After many months of study and clinical work, massage therapy students may see graduation from their school of massage as the finish line. Yet several more boxes must be ticked to earn massage certification. For those attending massage schools in Oregon, passing a national therapy exam, such as the MBLEx (Massage & Bodywork Licensing Examination), is a key step in licensure. (You’ll find our guide to getting licensed in massage therapy in Oregon here.) Most LMTs (in 46 out of 49 regulated jurisdictions) need to pass the MBLEx.
Considering that the current fee for taking the MBLEx is $265, few would like to take it twice. Having a plan can help you pass a national exam on your first effort. Here are a few considerations as you strategize how to study.
Create a Study Calendar.
Begin with an outline of the content covered on the exam. The FSMTB, who designs and facilitates the MBLEx, publishes a content outline stating what is on the exam. Split these topics into study sessions. Research suggests short, frequent study sessions are more effective than fewer, long periods of cramming. The AMTA (American Massage Therapy Association) suggests studying for 3-4 weeks in 45-minute chunks.
Schedule Study Sessions, but Don’t Cram to the Finish.
In the weeks leading up to your test date, pencil in regular study sessions, but don’t try to stuff in more knowledge just before the test. Take some time off at the end, so your brain is fresh going into the testing facility. Go for a hike, enjoy a nice meal, or partake in other activities to destress. And to avoid blurred thinking, avoid alcohol and get plenty of sleep the night before the exam.
Study for your Learning Style.
Cater studying sessions to the ways you learn best. For some, flashcards will work wonders. Others may find a more project-based approach helpful. For instance, you could split the body into three systems, and draw a whole body outline on huge butcher paper for each. Then, draw and label each organ and pathways for each system, and describe the organ and tube functions. Outside the outline of each body, write the pathologies of each system. Or, if it works best for you, simply review your notes and textbooks for class. The point is to study smart by working with your strengths.
That said, begin your study calendar by reviewing your areas of weakness. For example, if kinesiology is difficult for you, study that first. The AMTA recommends dedicating 70% of your study time to your weakest subjects.
For reference, the areas covered on the MBLEx are:
- Ethics, boundaries, laws & regulations
- Pathology, contraindications, areas of caution, special populations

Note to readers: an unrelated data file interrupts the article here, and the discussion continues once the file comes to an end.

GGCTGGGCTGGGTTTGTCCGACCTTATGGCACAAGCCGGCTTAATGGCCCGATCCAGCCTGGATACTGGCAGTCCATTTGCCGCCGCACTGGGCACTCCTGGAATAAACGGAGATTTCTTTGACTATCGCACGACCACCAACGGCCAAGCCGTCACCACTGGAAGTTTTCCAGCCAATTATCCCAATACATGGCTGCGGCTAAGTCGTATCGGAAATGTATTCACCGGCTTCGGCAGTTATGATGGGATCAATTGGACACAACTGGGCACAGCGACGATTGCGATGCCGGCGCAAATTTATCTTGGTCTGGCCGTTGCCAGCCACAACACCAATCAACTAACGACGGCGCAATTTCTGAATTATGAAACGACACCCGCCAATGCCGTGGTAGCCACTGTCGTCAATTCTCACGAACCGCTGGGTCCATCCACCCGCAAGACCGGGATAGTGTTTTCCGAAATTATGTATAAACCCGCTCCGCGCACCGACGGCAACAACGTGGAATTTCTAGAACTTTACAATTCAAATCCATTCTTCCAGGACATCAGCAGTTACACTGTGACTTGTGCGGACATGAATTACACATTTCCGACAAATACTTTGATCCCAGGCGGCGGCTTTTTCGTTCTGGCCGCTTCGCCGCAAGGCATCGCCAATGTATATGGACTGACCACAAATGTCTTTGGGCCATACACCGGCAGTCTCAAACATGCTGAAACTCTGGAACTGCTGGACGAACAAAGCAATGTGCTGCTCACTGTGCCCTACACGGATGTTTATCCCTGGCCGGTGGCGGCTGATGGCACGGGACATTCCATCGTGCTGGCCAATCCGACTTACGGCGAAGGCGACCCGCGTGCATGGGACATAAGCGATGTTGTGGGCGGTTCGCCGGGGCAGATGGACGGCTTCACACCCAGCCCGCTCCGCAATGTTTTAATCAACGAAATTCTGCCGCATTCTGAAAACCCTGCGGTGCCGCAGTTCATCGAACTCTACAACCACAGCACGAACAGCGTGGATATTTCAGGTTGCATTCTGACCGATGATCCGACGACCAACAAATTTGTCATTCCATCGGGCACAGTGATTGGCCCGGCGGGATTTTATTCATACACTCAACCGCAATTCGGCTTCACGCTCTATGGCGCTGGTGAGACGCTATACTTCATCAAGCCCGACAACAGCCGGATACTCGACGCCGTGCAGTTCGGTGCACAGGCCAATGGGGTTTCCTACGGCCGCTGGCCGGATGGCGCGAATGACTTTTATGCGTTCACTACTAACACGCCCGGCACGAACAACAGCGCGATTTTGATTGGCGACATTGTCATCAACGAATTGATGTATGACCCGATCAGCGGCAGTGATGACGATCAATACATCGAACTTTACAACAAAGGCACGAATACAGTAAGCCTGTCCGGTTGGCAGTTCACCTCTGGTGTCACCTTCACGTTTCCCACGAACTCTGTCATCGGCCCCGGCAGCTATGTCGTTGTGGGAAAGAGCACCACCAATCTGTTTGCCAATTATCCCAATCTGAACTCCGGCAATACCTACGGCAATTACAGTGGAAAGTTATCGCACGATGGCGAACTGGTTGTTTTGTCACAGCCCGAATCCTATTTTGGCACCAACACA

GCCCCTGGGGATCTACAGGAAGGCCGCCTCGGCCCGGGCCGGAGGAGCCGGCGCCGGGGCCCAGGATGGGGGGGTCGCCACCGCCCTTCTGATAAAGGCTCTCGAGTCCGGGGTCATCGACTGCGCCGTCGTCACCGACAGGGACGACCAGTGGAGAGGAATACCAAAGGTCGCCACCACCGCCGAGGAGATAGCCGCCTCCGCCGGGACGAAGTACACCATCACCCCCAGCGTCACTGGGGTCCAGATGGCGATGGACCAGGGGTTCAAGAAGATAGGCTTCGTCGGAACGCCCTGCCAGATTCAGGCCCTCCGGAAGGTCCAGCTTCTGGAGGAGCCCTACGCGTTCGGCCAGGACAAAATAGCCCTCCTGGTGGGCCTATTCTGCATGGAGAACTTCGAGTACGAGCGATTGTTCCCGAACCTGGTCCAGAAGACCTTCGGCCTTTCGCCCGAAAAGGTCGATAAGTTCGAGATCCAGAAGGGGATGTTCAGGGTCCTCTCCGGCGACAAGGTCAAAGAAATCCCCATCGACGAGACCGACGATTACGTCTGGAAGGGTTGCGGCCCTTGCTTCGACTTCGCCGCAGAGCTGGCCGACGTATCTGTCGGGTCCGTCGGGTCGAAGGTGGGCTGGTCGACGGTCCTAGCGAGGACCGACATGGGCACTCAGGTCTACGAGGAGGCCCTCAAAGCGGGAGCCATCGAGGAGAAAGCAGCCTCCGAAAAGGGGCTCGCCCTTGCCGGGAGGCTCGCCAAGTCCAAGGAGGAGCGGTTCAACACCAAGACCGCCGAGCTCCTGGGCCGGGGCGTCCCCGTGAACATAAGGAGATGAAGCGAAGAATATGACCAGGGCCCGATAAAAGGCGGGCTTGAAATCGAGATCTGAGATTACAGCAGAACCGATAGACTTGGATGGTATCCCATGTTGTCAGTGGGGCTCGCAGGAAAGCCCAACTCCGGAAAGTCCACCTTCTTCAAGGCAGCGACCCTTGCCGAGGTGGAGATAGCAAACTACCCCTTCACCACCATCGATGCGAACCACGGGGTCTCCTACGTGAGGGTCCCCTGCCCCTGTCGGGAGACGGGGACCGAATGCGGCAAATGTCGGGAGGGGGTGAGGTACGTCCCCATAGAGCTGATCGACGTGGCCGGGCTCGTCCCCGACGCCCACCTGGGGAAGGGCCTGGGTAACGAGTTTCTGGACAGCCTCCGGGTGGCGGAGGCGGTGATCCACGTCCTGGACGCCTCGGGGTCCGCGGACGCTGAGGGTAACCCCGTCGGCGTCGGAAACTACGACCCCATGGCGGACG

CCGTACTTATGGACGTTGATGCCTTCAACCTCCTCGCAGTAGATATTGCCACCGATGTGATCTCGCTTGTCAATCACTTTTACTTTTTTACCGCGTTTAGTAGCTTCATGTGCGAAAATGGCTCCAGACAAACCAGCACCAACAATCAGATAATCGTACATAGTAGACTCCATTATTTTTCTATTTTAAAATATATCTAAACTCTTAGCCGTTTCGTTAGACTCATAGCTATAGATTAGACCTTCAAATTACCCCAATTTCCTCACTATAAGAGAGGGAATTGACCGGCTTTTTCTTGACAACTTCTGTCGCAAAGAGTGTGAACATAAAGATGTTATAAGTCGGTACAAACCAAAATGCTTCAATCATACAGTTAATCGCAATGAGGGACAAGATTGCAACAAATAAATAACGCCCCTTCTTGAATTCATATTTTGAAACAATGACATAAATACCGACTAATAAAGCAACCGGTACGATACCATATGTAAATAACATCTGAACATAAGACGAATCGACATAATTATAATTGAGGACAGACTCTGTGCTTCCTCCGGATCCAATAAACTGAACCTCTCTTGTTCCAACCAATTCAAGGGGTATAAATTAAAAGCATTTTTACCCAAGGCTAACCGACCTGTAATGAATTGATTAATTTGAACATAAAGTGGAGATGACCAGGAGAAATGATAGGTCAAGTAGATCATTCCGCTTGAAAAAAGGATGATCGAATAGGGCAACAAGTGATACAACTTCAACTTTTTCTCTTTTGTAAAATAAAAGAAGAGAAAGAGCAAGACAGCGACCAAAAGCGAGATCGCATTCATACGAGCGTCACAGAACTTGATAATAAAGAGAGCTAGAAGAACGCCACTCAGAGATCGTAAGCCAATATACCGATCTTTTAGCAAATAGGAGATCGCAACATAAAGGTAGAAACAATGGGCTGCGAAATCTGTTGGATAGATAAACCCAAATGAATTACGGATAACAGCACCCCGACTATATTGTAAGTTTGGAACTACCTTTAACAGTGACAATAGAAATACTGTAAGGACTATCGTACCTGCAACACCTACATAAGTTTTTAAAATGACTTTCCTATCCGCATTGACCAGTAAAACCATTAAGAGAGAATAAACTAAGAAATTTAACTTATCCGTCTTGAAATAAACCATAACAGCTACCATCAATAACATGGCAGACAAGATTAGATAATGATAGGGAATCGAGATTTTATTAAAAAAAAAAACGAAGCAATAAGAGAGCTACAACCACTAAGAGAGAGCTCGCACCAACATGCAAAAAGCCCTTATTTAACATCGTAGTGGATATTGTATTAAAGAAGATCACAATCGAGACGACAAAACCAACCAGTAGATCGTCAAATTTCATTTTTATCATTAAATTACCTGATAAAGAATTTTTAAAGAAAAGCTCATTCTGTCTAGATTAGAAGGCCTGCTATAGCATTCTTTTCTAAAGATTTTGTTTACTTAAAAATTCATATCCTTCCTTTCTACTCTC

- Physiology and anatomy
- Physiological effects of techniques that manipulate soft tissue
- Cultural overview of massage & bodywork including modalities and history
- Professional practice guidelines
Take a Couple Practice Exams.
Schedule and take a few practice exams. Notice which questions you got wrong, and educate yourself on how you misunderstood. This will naturally motivate you to show up for your scheduled study sessions. Avoid memorizing questions and answers; rather, understand the concepts in each practice test.
Be Prepared and Navigate with Time to Spare.
Eliminate some day-of jitters by scoping out the test location early. Exam locations may be in an unfamiliar area. Even if you think you know the locale, driving there ahead of time can help eliminate stress about logistics such as parking options.
Likewise, lay out two forms of accepted identification the night before the exam; you won’t be able to take the test without them. Carefully read and follow directions about taking the test; for instance, you may not be allowed to wear jewelry or watches in the exam room, and may be required to deposit them in a locker.
Consider Using Test Features to Eliminate Distractions
Carefully analyze the test characteristics to maximize your focus. For example, the MBLEx is taken on a computer; it consists of 100 multiple-choice questions. You can’t skip and revisit questions later. If the two hour exam limit is motivating for you, keep it displayed. If it will only cause you stress, consider hiding the timer.
Use Classic Test-Taking Strategies
Focus on the answers; eliminate those that are certainly wrong. Then re-read the question to select the best choice. Your own body is a wonderful reference for visualizing anatomical information such as insertion, origin, and action. Study common prefixes and suffixes; that way you can decipher unfamiliar vocabulary on the fly. Finally, remember that massage exams are generally straightforward: as the creators of the MBLEx explain, there are no “trick questions,” so the simple answer is likely to be correct. Leave no questions blank; enter your best guess based on a careful reading of the question and your gut instinct.
For more information culled from the information released by the FSMTB (creators of the MBLEX), we recommend perusing this list of massage exam FAQs. If you are willing to fill out a short form, you can download the AMTA’s Free Exam Study Guide here.
After thorough preparation, you can show up to the exam with confidence, knowing you’re ready! Once you’ve completed the exam, you’ll immediately receive the result, assuming you’re taking the MBLEx. For those preparing to take an exam after completing a school of massage program, we wish you success!